Nothing evokes images of summer for me more than ears of corn. While most corn in the US is grown in the heartland, I remember fields of corn lining the roads where I grew up on the east coast. The word corn or maize to the Native Americans meant “that which sustains life”. Some of us have always thought of corn as a vegetable, but in fact, corn is a grain–part of the grass family. It is the third most important grain worldwide after wheat and rice. Corn is an important food staple globally, especially in Latin America, Asia, Africa and parts of the Soviet Union.
In the US, corn is the largest food crop. Not only do we use corn for food, but it also has a myriad of other uses including livestock feed, ethanol production, plastics, cooking oils, high fructose corn syrup, antibiotics and alcohol. Industrialized countries grow much of their corn for livestock feed and for industrial raw materials. However, in developing countries, most of maize is grown for human consumption.
There are six general varieties of corn. Let’s start by taking a look at the corn that we consume. Sweet corn, also called “zea saccharata” or “zea rugosa,” is sweet because when picked the natural sugars have not converted into starch. However, sweet corn should be consumed quickly since almost half of its sugar converts to starch after only 24 hours from harvest. Fresh is best! If not using quickly, store refrigerated for up to two days. For a delicious and easy corn dish, try my corn, tomato, and arugula salad at http://www.bettereatingcoach.com/recipe-summer-2011.html.
One medium ear of corn contains about 77 calories. Most of the calories come from simple sugars like glucose and sucrose that the body breaks down very quickly, so limiting one’s intake of corn is important for those working on weight loss and blood sugar regulation. Corn has about 5% of the RDA for fiber. Other nutrients found in white corn are vitamins C, B1, B3 and B5 as well as folate, magnesium, phosphorus, potassium and manganese. Yellow corn also has vitamins A and E, providing us with more antioxidants. The antioxidants found in corn determine the expression of the corn color. These antioxidants support healthy mucus membranes, skin and eye health. For more about the benefits of antioxidants, see my article http://www.bettereatingcoach.com/61913-nectarine-nutrition.html. One particular antioxidant found in corn, ferulic acid, may help in cancer prevention, anti-aging and lowering inflammation. While corn is a gluten-free grain, it is also a common food allergen.
Even though corn contains B3, also known as niacin, it is in a form that is biologically unavailable for our bodies to use. Early settlers who were eating a predominantly corn-based diet didn’t know about this aspect of corn and developed pellagra, a B3 deficiency disorder. In order to unbind vitamin B3 and make it available, Latin American cultures cook corn with an alkaline lime solution releasing the bound B3. Hominy, tortillas and tamales are all foods that incorporate the lime solution to allow B3 to be readily absorbed.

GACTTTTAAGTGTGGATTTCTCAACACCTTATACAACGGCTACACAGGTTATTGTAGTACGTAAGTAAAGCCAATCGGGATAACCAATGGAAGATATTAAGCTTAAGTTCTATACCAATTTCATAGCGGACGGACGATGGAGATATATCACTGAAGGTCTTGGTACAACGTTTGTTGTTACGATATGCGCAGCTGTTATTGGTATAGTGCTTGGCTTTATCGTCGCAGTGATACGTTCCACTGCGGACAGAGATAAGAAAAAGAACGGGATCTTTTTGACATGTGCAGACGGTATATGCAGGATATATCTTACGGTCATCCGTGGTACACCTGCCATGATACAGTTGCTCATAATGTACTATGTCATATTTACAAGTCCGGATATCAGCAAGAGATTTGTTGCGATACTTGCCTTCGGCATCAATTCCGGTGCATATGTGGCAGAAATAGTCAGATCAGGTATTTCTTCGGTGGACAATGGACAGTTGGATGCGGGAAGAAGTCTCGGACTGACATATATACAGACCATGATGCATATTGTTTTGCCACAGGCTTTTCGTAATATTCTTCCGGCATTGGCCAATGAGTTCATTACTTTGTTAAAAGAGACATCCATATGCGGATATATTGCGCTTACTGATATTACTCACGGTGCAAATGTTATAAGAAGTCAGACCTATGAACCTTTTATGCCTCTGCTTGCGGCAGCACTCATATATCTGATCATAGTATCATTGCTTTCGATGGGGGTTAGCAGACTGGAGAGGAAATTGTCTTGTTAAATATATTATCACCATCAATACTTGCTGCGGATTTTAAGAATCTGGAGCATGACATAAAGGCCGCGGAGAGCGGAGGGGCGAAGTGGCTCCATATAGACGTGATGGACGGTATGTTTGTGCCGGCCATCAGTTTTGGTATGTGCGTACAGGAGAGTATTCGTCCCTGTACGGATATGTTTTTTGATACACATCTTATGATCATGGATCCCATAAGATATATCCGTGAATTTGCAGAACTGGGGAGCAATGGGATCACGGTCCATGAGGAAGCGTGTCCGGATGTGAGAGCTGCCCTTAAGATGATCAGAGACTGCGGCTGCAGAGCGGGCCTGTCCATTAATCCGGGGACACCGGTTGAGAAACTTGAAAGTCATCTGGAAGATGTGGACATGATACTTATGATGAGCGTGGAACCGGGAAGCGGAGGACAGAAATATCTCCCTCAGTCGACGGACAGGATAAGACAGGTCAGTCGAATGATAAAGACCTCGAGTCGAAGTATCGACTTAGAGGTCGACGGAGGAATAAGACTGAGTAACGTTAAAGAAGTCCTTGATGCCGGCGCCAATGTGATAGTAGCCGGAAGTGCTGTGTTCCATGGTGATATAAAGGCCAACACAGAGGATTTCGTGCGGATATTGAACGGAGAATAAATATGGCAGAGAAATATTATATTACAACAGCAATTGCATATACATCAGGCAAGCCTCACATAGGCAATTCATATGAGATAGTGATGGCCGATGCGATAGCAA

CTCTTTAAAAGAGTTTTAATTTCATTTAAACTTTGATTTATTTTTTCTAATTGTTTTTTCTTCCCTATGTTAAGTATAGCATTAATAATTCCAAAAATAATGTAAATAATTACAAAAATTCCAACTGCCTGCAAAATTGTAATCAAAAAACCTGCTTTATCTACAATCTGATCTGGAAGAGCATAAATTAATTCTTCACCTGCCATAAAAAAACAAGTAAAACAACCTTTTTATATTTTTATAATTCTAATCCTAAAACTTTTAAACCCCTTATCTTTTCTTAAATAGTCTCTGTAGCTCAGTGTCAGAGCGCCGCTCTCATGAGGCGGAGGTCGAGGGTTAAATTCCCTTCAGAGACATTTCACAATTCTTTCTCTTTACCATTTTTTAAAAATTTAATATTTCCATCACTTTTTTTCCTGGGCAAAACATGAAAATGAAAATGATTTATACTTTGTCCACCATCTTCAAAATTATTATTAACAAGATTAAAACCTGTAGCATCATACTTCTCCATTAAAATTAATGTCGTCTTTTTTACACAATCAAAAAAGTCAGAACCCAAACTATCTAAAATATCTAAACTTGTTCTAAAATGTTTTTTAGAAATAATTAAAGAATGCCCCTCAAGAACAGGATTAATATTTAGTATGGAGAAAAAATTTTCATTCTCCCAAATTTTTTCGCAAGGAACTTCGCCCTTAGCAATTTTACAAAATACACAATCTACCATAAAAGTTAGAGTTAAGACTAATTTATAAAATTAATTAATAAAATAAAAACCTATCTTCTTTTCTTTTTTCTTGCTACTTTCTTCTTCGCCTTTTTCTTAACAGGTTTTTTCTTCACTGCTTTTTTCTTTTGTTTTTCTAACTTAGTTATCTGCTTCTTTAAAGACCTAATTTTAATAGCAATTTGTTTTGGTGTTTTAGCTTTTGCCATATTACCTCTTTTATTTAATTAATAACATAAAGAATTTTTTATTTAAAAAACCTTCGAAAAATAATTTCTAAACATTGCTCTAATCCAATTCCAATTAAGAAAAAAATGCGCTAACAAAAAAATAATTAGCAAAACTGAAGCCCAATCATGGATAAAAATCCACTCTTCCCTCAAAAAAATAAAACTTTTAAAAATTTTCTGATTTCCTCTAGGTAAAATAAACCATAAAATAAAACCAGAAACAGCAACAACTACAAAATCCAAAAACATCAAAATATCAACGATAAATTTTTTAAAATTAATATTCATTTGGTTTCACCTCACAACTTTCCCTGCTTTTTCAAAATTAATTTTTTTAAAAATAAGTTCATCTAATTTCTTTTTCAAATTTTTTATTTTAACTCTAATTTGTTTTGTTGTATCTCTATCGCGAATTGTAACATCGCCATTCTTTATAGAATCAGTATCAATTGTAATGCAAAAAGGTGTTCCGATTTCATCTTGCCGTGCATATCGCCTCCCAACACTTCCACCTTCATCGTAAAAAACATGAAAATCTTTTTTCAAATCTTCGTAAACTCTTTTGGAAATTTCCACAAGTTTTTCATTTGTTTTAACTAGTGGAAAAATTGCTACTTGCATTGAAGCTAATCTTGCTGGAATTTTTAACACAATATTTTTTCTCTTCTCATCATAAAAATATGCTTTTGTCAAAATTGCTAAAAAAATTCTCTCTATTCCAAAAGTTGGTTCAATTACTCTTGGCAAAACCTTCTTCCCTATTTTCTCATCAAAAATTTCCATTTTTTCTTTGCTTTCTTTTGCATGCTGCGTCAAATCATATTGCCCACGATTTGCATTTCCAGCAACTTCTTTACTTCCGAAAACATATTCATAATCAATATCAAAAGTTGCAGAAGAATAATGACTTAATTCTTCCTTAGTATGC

A medium ear of corn contains some protein—about 8% of the RDA—but it is an incomplete protein source as it is deficient in two important amino acids. To obtain a “complete protein”, corn should be combined with legumes such as beans to obtain all the necessary amino acids. The oils in corn are high in omega 6 fatty acids. Thus, they may be inflammatory in nature. Corn oils are polyunsaturated and can turn rancid easily. For more about fats, see my article http://www.bettereatingcoach.com/articles.html.
Dent corn is used as livestock feed and industrial products. It has a completely different texture and taste to the sweet corn we consume. It is starchier and the kernel is indented when mature. Flint corn is similar to dent corn. Sometimes called Indian corn, it has a range of colors from white to red. Flour corn is used in baked goods since the corn kernels are soft and starch-filled. Due to its softness, the kernels are easy to grind into flour. Flour corn was one of the earliest forms of corn used by the Native Americans. Finally, popcorn is a type of flint corn with a soft center and hard exterior. When heated, the moisture in the kernel steams and with enough pressure, the kernel explodes resulting in popcorn. Remember most calories in popcorn come from the butter that people put on it rather than the kernels themselves. For an interesting analysis about the industrialization of corn, watch the movie “King Corn”.
As summertime is corn season, enjoy those sweet cobs but in moderation. Combine corn with other more nutrient dense foods to obtain the full complement of vitamins, minerals, and maintain blood sugar balance.